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  Wikipedia: Anime

Wikipedia: Anime
From Wikipedia, the free encyclopedia.

The term aníme in English refers to Japanese animated videoss. The word appears in written form in three katakana characters a, ni, me (アニメ). Japanese prounciation approximates "ah-nee-meh" (without a long "me" sound, but rather like a truncated pronunciation of "met"), but in the United States speakers typically pronounce the word as "an-ee-may" ("an" pronounced as in "hand").

The English word transliterates a Japanese term. General etymological belief traces it in its turn to an abbreviation of the Japanese transliteration of the English word "animation" (shortened, as many foreign words appear in Japanese). Some anime fans claim the Japanese word comes from the French animé, ("animated"). Most Japanese do not believe this derivation.

The voice actors for anime usually bear the Japanese equivalent designation: seiyuu.

Anime characteristics

Anime features a great variety of genres, unique artistic style and deep, emotional stories. As with live-action cinema, it spans: adventure, science fiction, children's stories, romance, medieval fantasy, erotica (hentai) and others. Anime has become an expressly commercial art form; producers and marketers aim for very specific audiences, with well-defined categories for shonen (boys) and shoujo (girls) genres, as well as for teenagers and adults.

Critics contend that the name "anime" seems very appropriate, for the cartoons appear "almost animated". Anime features an almost miserly animation compared to the American style of animation, such as that of Disney. Anime studios have perfected techniques to draw as little new animation as possible, such as scrolling or repeating backgrounds, still shots of characters sliding across the screen and dialogue which involves only animating the mouths while the rest of the screen remains absolutely still. Others argue that the best anime emphasize sophisticated direction over actual animation (character movement), providing an illusion of motion where none exists.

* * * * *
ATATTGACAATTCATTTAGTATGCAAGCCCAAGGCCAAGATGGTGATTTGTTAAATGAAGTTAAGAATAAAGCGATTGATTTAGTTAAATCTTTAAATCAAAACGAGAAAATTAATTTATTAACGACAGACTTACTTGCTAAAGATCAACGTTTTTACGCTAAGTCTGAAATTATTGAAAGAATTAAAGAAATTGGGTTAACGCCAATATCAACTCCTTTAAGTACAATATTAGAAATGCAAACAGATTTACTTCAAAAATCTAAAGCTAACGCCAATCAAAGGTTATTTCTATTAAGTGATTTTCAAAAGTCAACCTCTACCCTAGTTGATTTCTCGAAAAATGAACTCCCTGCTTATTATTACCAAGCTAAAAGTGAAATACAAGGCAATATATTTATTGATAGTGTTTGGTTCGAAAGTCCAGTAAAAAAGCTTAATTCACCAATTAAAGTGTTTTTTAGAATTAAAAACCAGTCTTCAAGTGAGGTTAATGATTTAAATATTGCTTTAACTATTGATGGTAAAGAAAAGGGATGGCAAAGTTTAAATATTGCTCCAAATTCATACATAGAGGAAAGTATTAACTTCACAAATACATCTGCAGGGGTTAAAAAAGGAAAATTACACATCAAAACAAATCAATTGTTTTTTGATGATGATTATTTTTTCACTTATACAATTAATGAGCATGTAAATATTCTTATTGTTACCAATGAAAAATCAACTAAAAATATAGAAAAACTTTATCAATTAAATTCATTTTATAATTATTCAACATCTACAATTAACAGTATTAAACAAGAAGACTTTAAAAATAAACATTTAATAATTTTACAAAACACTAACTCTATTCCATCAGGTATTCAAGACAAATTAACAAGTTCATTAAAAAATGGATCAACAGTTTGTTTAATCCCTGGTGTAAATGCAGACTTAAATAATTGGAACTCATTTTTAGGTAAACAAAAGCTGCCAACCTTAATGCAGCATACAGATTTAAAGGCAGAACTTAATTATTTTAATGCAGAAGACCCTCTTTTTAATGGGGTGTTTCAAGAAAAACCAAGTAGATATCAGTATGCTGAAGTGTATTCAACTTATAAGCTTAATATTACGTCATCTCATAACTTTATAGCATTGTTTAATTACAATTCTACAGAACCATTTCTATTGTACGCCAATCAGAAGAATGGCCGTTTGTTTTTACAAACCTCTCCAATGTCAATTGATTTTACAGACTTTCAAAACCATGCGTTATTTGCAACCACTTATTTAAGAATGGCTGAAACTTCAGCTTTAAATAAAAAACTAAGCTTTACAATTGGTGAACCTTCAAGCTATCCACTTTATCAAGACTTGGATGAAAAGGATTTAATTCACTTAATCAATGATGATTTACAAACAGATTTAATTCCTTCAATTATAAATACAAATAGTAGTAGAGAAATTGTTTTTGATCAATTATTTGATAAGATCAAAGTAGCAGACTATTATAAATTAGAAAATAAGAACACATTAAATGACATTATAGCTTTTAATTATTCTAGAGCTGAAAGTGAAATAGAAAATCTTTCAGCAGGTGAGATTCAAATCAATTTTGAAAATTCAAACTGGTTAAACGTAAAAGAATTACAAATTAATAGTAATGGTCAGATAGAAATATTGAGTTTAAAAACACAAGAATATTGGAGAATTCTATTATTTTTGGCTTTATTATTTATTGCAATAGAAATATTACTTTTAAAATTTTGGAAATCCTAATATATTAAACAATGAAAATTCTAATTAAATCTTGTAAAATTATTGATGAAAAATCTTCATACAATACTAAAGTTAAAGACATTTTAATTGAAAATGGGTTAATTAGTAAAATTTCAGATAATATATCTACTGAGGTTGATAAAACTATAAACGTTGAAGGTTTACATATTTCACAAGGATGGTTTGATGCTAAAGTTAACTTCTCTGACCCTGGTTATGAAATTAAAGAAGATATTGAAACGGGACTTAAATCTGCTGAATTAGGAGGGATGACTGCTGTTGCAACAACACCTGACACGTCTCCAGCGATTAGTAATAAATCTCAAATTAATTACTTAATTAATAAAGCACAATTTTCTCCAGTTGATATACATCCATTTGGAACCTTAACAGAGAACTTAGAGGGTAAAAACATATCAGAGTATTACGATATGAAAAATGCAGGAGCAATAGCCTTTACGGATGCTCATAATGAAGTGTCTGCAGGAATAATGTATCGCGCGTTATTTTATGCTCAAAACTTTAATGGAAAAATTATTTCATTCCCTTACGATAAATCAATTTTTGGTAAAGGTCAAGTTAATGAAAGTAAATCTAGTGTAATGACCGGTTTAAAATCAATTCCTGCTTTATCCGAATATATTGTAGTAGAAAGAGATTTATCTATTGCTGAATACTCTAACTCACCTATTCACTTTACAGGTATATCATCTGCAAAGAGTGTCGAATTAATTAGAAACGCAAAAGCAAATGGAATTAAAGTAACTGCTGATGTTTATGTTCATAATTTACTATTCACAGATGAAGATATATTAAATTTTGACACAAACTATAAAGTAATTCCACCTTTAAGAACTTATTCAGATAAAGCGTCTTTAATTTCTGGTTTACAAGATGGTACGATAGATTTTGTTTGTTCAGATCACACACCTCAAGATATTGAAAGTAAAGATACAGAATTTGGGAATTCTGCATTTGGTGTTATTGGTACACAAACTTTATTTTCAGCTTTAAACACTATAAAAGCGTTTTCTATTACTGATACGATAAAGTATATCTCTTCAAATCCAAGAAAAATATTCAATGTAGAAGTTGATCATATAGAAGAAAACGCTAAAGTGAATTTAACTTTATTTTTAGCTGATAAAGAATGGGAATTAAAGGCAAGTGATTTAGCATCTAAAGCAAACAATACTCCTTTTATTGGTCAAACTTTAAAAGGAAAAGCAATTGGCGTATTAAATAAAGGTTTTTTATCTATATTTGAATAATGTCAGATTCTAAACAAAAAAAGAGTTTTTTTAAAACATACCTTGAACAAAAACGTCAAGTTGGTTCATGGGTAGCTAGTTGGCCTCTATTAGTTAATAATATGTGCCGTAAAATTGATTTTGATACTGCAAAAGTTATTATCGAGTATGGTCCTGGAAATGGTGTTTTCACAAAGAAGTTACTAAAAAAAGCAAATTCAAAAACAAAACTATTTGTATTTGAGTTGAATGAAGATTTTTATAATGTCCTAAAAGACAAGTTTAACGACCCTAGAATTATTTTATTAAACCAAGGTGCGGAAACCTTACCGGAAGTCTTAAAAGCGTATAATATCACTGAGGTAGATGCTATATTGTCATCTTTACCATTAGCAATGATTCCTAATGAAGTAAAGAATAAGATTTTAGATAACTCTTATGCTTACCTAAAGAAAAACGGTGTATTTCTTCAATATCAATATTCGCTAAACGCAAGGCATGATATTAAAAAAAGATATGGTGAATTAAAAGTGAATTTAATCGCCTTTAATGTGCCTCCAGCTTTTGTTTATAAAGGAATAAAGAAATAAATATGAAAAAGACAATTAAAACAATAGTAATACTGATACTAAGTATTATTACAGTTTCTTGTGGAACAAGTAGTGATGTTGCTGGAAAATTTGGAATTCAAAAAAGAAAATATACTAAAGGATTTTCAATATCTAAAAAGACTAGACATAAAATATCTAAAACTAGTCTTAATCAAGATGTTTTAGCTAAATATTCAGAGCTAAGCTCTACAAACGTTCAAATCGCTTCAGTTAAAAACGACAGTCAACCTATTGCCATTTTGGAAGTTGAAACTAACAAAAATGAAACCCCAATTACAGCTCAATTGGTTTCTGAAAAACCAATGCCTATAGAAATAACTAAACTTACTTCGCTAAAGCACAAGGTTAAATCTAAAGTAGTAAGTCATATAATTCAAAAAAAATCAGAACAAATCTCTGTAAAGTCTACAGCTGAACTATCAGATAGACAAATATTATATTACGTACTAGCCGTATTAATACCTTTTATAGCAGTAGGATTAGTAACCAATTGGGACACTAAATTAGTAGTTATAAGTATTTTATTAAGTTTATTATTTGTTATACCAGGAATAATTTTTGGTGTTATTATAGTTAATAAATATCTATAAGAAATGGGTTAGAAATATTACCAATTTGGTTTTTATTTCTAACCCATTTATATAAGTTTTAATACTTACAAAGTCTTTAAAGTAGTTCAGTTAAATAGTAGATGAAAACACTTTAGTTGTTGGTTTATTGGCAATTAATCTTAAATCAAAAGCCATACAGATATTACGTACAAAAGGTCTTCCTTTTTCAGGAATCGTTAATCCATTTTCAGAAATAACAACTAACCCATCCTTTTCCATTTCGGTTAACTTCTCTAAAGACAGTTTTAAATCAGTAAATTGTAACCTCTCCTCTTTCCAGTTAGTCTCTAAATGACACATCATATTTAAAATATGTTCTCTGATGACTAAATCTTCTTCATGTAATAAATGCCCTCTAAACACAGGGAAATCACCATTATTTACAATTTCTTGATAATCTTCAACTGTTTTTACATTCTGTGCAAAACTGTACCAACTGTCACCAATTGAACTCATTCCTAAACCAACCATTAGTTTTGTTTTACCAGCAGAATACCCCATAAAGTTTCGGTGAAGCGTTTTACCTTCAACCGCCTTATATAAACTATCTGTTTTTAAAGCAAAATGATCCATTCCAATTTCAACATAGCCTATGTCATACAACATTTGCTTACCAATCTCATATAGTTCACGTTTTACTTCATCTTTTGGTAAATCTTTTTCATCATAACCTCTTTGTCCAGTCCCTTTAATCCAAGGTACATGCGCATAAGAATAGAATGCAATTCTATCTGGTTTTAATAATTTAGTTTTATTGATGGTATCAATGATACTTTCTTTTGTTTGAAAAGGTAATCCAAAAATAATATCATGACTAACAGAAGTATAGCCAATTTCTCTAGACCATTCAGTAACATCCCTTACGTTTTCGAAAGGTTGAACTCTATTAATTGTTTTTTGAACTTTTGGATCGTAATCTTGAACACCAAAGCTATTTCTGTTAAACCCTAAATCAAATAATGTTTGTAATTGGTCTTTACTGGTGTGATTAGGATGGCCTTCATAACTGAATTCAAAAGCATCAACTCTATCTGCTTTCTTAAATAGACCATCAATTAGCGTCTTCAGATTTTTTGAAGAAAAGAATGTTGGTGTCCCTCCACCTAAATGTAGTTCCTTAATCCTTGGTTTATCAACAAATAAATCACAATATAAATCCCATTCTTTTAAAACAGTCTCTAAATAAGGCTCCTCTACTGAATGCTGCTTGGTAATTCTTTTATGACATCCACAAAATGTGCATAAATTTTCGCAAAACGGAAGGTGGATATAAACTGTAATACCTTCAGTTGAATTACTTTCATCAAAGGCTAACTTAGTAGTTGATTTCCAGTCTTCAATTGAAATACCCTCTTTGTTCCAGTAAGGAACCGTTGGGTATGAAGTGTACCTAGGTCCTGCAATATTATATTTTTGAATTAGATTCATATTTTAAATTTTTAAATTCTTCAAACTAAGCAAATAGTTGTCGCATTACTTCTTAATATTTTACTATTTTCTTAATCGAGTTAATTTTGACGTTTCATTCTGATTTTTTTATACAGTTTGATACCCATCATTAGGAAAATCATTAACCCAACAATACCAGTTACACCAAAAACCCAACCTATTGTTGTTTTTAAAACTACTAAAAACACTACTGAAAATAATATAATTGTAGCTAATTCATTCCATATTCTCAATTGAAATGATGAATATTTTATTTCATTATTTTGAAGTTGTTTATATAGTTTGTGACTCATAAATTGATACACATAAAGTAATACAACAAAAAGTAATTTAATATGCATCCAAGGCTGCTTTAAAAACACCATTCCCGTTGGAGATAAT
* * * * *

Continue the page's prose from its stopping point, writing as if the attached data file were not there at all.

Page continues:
Outside Japan

Traditionally, boys and young men comprise the main audience outside Japan, so most translated anime tends to belong to the shonen style, such as Bubblegum Crisis, Tenchi Muyo and Gundam. However, shoujo anime has made some recent success in the West in the form of Sailor Moon, Card Captor Sakura, and Revolutionary Girl Utena. Anime fans hope that the positive publicity surrounding Hayao Miyazaki's acclaimed film Spirited Away winning the 2002 Academy Award for Best Animated Feature may spur further mainstream acceptance of the form.

Growth in North America

In North America, the public reaction to anime remains mixed, with lingering stereotypes of television series like Speed Racer combined with sensationalized reports of the more risqué adult entertainment productions. However, anime series have become a staple of cable television such as the Cartoon Network for both their children's and adult programming blocks, and now on the dedicated Anime Network. Anime has in the last few years become an extremely strong seller on home video, with many major retailers now carrying and displaying anime as a distinct genre.

Strong North American sales of anime (such as Spirited Away) have encouraged Disney to announce the video release of two more Hayao Miyazaki features in late 2003 (after years of that company seemingly ignoring them).